Tuesday, June 15, 2010

how to deal with insensitive remarks~

I recently recieved this in my email box,
Sensory Smart News:
Tip of the Week: Teach your child how to handle insensitive remarks from people who don't understand or respect differences.

Some kids with SPD also have problems with social skills and reading social cues while other kids with sensory processing disorder do not. However, at some point, all children with sensory processing issues have to deal with meeting their own sensory needs in a way that sets them apart from the crowd. Parents, educators, therapists, and other responsible adults can teach them sensory smarts so that they meet their sensory needs in a socially acceptable way. Even so, there will be times when someone who doesn't understand or respect differences will make a harsh, cruel, or disrespectful comment. Model an appropriate response and you will help your child learn that just because people are insensitive doesn't mean he has to feel ashamed, guilty, or bad about himself, or conform to others' unfair expectations.
There are several ways you and your child can respond to such remarks.
Ignore them. This response teaches a child that we do not let others determine our thoughts, feelings, and behaviors; rather, we take responsibility for ourselves. If a stranger doesn't understand why your child does not eat birthday cake if it contains gluten, or is the one kid not wearing dressy clothes at a wedding, that's her problem, not yours. If your child catches the comment, you might whisper to her "Ignore that" and discuss with her later what happened and why you reacted as you did.
Make it a teachable moment. You can educate your child and perhaps the commenter as well. You might say to the commenter, "Yes, most kids love birthday cake but Cassidy has a medical issue and this is a food she cannot digest, even if she has just one bite." If the commenter persists, you can say, "I'm curious. Why is this so important to you?" Chances are, the person will back off once he is made mindful of what he's doing. Do not feel you have to give a lengthy explanation or tell the person your child's diagnosis if that doesn't seem appropriate. The more close you and your child are to the commenter, the more likely it is that you will want to give some explanation now or later. Grandma needs to know more about why her granddaughter can't handle the sensory challenge of a backyard full of family members talking, grilling, and moving about and why she can't wear that scratchy t-shirt that was a gift. The stranger on the street doesn't need to know that your child has autism, auditory processing disorder, ADHD, or the like.
Pull rank. You are the parent who sought out therapy and specialists, filled out forms, and read books on your child's condition, and you are his best advocate. Don't be afraid to tell an insensitive friend, neighbor, or relative, "Actually, his occupational therapist and speech-language pathologist both said that forcing him to eat foods and turning mealtimes into battlegrounds would be counterproductive so we are working on his eating issues under their direction. Would you like to learn more? I could explain or even have them talk to you." (The latter is more appropriate if it is a family member or part-time caretaker). You might be surprised by who responds with, "Gee, I had no idea. That's great that you are working so hard to help him. I really admire you."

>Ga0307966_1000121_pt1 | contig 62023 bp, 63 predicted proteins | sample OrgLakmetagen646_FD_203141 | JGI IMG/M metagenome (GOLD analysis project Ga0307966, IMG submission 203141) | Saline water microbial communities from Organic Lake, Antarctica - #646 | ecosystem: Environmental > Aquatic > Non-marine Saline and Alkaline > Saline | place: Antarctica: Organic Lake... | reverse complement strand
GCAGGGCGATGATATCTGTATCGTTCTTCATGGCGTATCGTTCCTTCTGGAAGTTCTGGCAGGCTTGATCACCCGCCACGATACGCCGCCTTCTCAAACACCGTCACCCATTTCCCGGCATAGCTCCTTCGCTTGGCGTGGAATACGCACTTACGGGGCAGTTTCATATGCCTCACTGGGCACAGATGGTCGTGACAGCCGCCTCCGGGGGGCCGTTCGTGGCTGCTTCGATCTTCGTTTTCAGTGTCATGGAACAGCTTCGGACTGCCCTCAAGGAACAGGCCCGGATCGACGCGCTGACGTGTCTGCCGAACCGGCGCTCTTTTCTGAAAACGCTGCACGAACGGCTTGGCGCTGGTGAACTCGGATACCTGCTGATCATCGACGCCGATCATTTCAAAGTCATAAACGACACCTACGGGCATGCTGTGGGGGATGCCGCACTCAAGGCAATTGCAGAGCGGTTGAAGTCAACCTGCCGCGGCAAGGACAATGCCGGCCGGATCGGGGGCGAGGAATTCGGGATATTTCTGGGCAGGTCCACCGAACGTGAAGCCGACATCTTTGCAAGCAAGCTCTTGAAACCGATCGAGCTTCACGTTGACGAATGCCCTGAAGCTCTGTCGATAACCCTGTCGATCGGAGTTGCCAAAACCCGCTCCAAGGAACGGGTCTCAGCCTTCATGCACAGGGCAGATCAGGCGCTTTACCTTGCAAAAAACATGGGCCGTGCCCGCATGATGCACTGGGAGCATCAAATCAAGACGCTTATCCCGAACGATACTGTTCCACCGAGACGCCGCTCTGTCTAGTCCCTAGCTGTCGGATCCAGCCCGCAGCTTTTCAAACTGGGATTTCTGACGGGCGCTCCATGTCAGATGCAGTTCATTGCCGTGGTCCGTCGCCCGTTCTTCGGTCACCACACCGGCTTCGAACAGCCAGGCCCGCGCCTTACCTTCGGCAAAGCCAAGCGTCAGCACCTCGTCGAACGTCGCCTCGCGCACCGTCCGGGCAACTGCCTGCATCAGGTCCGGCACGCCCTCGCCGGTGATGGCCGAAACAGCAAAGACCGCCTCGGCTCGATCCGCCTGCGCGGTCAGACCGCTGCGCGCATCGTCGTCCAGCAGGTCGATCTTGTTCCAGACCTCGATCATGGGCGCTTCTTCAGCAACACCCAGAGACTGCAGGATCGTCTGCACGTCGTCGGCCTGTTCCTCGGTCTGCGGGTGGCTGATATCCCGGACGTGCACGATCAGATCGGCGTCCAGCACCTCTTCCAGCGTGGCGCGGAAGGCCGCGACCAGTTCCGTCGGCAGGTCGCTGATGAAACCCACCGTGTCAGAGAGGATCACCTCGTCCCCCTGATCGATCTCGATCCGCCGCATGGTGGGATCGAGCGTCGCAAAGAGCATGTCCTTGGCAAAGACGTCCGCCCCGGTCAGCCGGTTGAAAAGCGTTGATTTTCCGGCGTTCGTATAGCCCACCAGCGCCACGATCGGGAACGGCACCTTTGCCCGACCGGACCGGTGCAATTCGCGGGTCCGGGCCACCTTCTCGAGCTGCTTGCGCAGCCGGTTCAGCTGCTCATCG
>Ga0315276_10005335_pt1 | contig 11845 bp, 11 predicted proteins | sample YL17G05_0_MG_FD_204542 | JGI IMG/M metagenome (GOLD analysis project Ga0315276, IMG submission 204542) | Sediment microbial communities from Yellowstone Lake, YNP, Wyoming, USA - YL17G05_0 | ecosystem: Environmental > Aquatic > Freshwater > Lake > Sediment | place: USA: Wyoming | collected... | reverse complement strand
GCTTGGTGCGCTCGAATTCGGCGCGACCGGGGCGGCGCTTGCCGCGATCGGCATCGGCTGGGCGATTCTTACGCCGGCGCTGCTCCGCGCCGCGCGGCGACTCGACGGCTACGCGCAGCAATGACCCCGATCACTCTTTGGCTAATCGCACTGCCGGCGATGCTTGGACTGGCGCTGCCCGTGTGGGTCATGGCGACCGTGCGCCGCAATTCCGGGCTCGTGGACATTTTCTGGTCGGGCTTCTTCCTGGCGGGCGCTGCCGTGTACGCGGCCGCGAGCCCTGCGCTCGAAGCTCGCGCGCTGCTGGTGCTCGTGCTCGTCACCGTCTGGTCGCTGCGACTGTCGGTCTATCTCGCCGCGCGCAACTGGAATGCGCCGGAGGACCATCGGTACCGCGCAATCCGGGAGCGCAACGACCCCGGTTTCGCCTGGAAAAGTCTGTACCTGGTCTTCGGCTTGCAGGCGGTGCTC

Make a clever quip. As much as we would all like to be patient and remain untouched by others' insensitivity, sometimes it feels good to let loose with a clever quip such as,"Emmy has sensory issues that make it difficult for her to tolerate certain challenging situations and people." Everyone is different, so if this response does not feel right to you, don't use it.
Usually, it isn't until after these situations occur that we think to ourselves, "Ugh, I should've said---" Why not take some time and decide what response would make you feel the most empowered when someone offers a rude or insensitive comment? What response would send your child the best possible message about how to interact with people who are just ignorant versus people who are ignorant and harshly judgmental? While there is no reason to obsess over worst-case scenarios, knowing how you will handle these types of comments gives you more courage to take social risks and bring your child to an event he might have trouble handling.

7 comments:

Alysia said...

Thank you for this reminder. My mother is getting married next weekend, and we'll be dealing with 100+ family and friends at several weekend events, some who know all about my son, some who know some, and some who know nothing. Very good tips to remember.
Alysia

Marcia said...

thanks for this!

HennHouse said...

Great post, Stacey...

Love what I learn here!

Hartley said...

I think being prepared for those kind of remarks is important. Having a quick response, that is rehearsed and planned helps you avoid being defensive and coming across angry when they do happen. Thanks for all of the great reminders!

Hartley
www.hartleysboys.com

Kristi said...

This is an EXCELLENT post. I love the "pull rank" idea and I just may use that one.

TherExtras said...

Great post, Stacey. The other post I read this week that amounted to a finger-waving pales next to this one.

SPD children grow into SPD adults - if well-adjusted SPD adults - who might someday make insensitive remarks to others. But with your practical suggestions, perhaps not.
Barbara

gmgpr said...

If anyone is looking for help with auditory processing disorder, Lois Kam Heymann is the leading authority. You may want to contact her via her website at www.ListenLoveLearn.com. She recently published a book titled "The Sound of Hope" with a foreward by Rosie O'Donnell whose son she helped. I believe you can find the book on Amazon or at Barnes & Noble or Borders. Hope this helps others.

Sociable